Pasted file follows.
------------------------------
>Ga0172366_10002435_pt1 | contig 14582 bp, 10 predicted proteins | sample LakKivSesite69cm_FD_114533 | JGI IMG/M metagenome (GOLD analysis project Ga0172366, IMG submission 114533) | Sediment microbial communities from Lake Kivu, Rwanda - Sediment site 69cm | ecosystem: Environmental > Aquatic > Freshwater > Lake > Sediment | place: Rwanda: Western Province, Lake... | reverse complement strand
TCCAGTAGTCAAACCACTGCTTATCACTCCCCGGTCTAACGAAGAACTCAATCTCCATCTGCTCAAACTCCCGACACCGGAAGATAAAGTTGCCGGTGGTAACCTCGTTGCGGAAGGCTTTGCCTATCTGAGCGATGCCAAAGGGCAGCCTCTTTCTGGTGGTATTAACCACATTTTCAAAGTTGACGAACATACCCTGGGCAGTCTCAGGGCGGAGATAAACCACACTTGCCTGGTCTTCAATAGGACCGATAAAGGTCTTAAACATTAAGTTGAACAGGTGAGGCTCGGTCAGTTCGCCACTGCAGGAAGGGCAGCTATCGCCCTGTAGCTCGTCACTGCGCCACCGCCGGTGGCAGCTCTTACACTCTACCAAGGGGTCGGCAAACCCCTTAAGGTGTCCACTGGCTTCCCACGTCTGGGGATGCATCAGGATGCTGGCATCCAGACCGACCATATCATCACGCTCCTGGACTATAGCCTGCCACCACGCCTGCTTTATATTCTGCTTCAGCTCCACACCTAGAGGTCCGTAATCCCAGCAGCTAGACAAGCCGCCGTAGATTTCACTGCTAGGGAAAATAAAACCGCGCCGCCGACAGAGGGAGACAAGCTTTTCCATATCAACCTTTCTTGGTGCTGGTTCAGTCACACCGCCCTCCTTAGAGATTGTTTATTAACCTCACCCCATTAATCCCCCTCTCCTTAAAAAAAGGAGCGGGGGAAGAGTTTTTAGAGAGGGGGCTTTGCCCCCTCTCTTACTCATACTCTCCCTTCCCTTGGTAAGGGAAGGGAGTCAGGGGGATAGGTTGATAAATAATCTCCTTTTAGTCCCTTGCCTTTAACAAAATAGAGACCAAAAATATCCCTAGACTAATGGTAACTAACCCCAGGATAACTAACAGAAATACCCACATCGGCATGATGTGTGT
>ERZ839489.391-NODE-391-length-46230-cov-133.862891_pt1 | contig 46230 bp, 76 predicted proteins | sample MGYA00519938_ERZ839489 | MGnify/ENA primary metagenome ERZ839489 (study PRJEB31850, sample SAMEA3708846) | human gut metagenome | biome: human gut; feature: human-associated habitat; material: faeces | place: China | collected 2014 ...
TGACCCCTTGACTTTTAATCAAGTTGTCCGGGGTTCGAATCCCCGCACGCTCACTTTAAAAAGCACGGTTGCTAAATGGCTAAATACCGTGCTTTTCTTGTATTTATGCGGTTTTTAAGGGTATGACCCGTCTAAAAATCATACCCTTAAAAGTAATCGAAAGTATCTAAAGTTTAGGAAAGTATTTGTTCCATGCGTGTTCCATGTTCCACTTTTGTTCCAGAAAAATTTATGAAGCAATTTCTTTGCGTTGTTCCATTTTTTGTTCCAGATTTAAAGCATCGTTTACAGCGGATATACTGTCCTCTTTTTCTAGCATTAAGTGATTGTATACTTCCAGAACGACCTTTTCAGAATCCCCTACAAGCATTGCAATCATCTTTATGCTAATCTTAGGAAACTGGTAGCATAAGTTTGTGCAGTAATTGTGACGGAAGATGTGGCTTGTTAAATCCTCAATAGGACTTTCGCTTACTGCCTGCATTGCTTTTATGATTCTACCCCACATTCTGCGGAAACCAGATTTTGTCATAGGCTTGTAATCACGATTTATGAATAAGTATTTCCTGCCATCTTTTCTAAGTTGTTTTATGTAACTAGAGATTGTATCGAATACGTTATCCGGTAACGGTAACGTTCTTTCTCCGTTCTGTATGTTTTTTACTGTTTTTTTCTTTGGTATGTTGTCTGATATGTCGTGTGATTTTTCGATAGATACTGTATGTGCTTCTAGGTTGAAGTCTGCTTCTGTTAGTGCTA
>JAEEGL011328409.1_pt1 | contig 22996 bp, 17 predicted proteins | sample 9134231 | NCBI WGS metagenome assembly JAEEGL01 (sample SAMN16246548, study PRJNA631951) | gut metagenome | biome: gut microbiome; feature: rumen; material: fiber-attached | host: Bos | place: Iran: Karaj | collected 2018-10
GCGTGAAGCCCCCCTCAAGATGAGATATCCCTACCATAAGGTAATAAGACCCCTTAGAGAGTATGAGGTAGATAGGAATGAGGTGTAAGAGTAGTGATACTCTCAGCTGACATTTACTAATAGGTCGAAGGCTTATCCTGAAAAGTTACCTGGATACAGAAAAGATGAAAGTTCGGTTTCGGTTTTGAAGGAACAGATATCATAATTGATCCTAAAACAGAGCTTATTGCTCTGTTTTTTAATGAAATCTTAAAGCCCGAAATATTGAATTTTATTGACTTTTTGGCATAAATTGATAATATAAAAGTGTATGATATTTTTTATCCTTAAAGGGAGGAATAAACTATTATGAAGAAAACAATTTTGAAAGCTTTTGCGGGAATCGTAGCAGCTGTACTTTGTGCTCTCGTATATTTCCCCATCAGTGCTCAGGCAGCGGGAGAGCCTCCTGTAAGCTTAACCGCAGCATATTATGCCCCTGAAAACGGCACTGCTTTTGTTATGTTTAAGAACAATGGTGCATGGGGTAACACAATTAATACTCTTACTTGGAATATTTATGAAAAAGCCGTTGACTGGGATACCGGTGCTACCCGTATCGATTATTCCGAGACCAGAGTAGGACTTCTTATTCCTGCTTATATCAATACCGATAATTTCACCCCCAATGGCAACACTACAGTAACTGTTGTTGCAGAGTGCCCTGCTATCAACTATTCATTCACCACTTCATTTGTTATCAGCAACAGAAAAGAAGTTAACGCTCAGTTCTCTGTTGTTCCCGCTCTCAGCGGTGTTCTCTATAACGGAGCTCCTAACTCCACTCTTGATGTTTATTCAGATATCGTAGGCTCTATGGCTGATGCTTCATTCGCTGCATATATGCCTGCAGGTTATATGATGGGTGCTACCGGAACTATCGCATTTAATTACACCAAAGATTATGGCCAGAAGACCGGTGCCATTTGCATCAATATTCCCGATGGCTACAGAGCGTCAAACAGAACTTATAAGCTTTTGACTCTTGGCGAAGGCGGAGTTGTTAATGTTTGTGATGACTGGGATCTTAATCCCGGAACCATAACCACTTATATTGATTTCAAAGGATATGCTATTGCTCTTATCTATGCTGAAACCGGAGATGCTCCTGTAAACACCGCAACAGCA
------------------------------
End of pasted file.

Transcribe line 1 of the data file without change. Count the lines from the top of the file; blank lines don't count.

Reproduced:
>Ga0172366_10002435_pt1 | contig 14582 bp, 10 predicted proteins | sample LakKivSesite69cm_FD_114533 | JGI IMG/M metagenome (GOLD analysis project Ga0172366, IMG submission 114533) | Sediment microbial communities from Lake Kivu, Rwanda - Sediment site 69cm | ecosystem: Environmental > Aquatic > Freshwater > Lake > Sediment | place: Rwanda: Western Province, Lake... | reverse complement strand